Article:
1. Set aside time to plan
Effective planning requires you to have a good understanding of your current tax situation, as well as a reasonable estimate of how your circumstances could change next year. There’s a real opportunity for tax savings if you’ll be paying taxes at a lower rate in one year than in the other. However, the window for most tax-saving moves closes on December 31st, so best not to procrastinate. We can help you plan. Mike McVay, Tax Accountant 850-725-5696
2. Defer income to next year
Consider opportunities to defer income to 2017, particularly if you think you may be in a lower tax bracket in the coming year. For example, you may be able to defer a year-end bonus or delay the collection of business debts, rents, and payments for services. Doing so may enable you to postpone paying tax on the associated income until next year.
3. Accelerate deductions
Look for opportunities to accelerate deductions into the current tax year. If you itemize deductions, making payments for deductible expenses such as medical expenses, qualifying interest, and state taxes before the end of the year, rather than paying them in early 2017, could make a difference on your 2016 return.
4. Factor in the AMT
If you’re subject to the alternative minimum tax (AMT), traditional year-end maneuvers such as deferring income and accelerating deductions can have a negative effect. Essentially a separate federal income tax system with its own rates and rules, the AMT effectively disallows a number of itemized deductions. For example, if you’re subject to the AMT in 2016, prepaying 2017 state and local taxes probably won’t help your 2016 tax situation, but could hurt your 2017 bottom line. Taking the time to determine whether you may be subject to the AMT before you make any year-end moves could help save you from making a costly mistake.
5. Bump up withholding to cover a tax shortfall
If you’re going to owe federal income tax for the year, especially if you may be subject to an estimated tax penalty, consider asking your employer (via Form W-4) to increase your withholding for the remainder of the year to cover the shortfall. The biggest advantage in doing so is that withholding is considered to have been paid evenly through the year, rather than when the dollars are actually taken from your paycheck. This strategy can also be used to make up for low or missing quarterly estimated tax payments.
6. Maximize retirement savings
Deductible contributions to a traditional IRA and pretax contributions to an employer-sponsored retirement plan such as a 401(k) can reduce your 2016 taxable income. If you haven’t already contributed up to the maximum amount allowed, consider doing so by year end.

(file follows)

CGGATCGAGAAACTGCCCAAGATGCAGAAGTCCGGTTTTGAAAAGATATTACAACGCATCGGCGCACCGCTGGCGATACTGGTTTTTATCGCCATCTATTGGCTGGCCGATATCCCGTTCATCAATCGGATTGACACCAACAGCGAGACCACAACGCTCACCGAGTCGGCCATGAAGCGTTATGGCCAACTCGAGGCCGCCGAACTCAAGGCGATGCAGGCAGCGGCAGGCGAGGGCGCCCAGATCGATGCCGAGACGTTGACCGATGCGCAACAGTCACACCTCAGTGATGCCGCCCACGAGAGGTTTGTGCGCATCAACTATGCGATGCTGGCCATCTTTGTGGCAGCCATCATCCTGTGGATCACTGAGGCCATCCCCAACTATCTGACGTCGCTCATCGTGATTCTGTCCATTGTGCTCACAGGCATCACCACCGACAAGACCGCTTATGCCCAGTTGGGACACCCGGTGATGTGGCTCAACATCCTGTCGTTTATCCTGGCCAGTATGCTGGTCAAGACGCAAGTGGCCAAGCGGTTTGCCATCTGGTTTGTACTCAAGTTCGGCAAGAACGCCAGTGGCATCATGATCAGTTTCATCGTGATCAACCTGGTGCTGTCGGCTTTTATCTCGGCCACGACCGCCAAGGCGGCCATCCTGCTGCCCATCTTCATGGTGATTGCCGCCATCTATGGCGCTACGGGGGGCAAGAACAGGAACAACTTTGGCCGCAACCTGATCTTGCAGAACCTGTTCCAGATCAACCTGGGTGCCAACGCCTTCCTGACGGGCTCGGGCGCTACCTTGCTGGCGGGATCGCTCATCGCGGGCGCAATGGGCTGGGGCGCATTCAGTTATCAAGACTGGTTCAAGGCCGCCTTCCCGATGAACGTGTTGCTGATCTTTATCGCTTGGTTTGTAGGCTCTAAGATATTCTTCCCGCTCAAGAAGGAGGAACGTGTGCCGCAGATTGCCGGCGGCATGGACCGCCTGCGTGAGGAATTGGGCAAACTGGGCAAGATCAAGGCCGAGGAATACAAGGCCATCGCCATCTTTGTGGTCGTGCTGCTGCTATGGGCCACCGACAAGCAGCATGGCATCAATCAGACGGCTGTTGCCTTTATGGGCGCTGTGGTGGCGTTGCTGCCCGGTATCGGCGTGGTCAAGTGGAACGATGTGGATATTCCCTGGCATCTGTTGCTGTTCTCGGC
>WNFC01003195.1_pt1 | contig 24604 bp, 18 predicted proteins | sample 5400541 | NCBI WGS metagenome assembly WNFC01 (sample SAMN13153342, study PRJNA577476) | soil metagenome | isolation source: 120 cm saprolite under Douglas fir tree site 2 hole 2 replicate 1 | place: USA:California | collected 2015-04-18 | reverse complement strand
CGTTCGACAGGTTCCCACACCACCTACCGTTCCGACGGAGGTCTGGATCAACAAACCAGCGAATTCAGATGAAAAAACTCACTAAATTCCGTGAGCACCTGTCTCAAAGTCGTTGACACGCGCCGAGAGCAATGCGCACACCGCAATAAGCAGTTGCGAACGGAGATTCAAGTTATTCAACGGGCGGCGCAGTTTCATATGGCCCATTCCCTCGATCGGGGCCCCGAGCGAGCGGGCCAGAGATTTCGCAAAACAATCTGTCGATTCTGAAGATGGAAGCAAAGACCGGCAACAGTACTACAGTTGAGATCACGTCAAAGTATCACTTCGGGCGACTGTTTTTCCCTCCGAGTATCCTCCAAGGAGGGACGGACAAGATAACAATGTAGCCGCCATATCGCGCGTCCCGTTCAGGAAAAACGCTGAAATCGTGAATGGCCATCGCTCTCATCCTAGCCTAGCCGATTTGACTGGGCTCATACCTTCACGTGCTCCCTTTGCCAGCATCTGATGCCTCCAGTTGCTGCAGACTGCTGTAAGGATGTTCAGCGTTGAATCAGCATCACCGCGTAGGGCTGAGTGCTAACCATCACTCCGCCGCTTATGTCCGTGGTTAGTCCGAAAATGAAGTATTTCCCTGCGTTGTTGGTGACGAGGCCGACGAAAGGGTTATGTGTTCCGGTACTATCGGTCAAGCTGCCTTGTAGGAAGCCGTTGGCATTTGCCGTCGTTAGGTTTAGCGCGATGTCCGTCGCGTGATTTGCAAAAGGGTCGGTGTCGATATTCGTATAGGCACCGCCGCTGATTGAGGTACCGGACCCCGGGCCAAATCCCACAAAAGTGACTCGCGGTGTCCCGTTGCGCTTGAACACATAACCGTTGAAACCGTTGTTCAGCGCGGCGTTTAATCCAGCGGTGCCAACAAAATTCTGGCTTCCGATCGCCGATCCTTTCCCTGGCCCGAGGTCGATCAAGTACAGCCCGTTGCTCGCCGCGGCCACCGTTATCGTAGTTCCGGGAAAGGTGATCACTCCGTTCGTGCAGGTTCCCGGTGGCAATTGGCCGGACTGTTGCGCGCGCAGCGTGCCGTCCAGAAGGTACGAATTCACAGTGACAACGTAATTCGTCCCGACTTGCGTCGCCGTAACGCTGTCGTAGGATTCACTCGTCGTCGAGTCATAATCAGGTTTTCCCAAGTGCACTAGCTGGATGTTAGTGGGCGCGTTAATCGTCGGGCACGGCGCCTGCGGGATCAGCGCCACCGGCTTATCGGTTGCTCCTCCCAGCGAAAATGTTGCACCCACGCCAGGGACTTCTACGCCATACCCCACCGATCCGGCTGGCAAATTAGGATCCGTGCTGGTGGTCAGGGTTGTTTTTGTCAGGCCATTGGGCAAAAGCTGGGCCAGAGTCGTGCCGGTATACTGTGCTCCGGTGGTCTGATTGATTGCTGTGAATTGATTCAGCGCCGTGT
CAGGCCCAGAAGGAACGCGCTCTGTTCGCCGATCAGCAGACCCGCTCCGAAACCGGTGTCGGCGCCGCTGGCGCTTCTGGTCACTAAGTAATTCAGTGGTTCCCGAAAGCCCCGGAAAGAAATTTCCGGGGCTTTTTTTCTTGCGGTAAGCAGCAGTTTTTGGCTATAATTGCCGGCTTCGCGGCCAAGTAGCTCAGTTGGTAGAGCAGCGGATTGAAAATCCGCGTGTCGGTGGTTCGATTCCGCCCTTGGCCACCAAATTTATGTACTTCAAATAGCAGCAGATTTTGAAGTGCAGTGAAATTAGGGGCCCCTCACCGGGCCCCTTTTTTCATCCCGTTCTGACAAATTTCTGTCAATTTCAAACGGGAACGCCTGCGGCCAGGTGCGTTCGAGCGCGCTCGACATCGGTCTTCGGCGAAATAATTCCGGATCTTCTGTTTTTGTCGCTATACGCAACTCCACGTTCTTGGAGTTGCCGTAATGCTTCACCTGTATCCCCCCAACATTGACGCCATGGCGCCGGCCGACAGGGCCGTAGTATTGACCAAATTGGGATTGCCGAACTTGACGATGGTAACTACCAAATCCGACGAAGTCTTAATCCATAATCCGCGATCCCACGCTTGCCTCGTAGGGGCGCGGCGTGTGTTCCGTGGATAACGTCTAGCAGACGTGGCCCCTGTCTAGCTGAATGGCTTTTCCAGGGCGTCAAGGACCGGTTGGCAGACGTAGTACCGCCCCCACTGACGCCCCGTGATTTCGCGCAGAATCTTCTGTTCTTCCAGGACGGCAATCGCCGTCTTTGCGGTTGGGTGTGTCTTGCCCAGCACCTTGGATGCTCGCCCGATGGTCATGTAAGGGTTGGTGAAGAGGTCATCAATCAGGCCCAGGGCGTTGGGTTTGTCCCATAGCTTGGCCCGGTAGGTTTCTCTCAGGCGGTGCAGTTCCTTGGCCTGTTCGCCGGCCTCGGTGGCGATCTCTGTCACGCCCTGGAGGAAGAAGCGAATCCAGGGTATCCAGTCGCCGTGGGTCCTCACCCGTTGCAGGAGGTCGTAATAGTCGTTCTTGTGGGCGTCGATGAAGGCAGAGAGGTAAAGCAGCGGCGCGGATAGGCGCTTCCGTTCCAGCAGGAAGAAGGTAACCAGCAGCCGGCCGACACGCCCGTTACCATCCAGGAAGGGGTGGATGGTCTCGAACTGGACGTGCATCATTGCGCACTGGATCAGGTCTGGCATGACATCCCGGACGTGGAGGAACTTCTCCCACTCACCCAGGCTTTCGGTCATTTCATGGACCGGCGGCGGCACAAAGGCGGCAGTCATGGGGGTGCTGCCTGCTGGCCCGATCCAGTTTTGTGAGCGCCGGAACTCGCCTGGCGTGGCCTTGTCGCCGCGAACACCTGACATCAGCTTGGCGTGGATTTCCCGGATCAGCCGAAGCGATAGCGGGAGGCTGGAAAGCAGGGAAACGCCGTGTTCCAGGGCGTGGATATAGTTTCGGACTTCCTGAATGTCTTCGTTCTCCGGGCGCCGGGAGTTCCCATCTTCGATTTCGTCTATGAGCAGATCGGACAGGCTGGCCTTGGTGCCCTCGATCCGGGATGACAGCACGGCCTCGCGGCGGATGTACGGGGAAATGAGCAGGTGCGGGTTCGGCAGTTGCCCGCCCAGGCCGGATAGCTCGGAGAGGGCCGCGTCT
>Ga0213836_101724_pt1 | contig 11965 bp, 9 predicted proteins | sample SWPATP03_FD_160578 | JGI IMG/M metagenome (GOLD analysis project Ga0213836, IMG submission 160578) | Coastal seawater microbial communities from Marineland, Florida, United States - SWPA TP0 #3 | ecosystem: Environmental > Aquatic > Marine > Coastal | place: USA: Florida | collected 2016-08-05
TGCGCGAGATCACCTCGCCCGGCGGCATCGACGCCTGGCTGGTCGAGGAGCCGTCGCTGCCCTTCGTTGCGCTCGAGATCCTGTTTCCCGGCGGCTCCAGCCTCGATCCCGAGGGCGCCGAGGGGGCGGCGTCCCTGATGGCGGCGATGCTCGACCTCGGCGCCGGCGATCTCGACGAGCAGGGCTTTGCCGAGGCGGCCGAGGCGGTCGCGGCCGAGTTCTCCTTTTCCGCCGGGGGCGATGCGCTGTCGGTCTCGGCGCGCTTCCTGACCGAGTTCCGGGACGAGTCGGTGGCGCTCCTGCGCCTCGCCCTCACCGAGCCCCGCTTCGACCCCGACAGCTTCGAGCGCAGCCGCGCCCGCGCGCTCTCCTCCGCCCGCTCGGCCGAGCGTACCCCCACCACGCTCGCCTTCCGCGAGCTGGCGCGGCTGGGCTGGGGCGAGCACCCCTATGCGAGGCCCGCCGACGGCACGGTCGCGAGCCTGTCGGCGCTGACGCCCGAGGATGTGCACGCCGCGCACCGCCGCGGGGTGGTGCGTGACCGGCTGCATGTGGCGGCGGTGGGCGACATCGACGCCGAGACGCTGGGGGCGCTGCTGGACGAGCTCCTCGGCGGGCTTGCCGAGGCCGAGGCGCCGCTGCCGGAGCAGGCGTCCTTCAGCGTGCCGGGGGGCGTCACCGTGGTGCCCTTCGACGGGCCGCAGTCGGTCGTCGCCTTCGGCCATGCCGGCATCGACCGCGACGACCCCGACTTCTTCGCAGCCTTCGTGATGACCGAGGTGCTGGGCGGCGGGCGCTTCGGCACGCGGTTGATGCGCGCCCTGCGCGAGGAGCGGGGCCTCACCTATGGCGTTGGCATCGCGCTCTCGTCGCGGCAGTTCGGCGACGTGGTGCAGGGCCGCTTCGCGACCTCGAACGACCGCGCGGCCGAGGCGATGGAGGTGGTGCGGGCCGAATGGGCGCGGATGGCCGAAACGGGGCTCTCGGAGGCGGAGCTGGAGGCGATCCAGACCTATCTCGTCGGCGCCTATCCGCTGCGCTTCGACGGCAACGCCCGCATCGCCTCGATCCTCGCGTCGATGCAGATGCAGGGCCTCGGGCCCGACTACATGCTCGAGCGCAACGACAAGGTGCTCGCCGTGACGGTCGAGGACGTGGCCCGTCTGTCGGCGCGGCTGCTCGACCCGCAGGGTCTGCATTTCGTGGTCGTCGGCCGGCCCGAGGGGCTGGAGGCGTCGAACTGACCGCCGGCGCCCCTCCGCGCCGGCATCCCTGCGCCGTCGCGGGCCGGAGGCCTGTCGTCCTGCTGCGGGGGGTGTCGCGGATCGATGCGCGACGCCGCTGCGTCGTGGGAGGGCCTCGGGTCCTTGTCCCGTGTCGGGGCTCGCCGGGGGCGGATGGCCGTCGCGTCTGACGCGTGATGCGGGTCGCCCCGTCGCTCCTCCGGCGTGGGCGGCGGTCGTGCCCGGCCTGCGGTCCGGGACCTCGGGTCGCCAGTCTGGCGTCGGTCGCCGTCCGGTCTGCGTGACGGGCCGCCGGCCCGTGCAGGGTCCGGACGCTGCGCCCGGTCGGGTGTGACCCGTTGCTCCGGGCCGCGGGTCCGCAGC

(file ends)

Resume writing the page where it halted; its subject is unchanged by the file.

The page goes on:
7. Take any required distributions
Once you reach age 70½, you generally must start taking required minimum distributions (RMDs) from your traditional IRA(s) and/or employer-sponsored retirement plan(s) (an exception may apply if you’re still working and participating in an employer-sponsored plan). Take any distributions by the date required – the end of the year for most individuals. The penalty for failing to do so is substantial: 50% of any amount that you failed to distribute as required.
8. Weigh year-end investment moves
Remember not to let tax considerations drive your investment decisions. However, it’s worth considering the tax implications of any year-end investment moves that you make. For example, if you have realized net capital gains from selling securities at a profit, you might avoid being taxed on some or all of these gains by selling losing positions. Any losses over and above the amount of your gains can be used to offset up to $3,000 of ordinary income ($1,500 if your filing status is married filing separately) or carried forward to reduce your taxes in future years.
9. Beware the net investment income tax
Don’t forget to account for the 3.8% net investment income tax (NIIT). This additional tax applies to some or all of your net investment income if your modified AGI exceeds $200,000 ($250,000 if married filing jointly, $125,000 if married filing separately, $200,000 if head of household).
10. Get help from a professional
There’s so much to think about when it comes to tax planning. It often makes sense to review your specific circumstances with an experienced financial planner who can help you evaluate your options and determine if any year-end moves make sense for you.
Mike McVay, Accountant 850-725-5696 Mike@MikeMcVay.com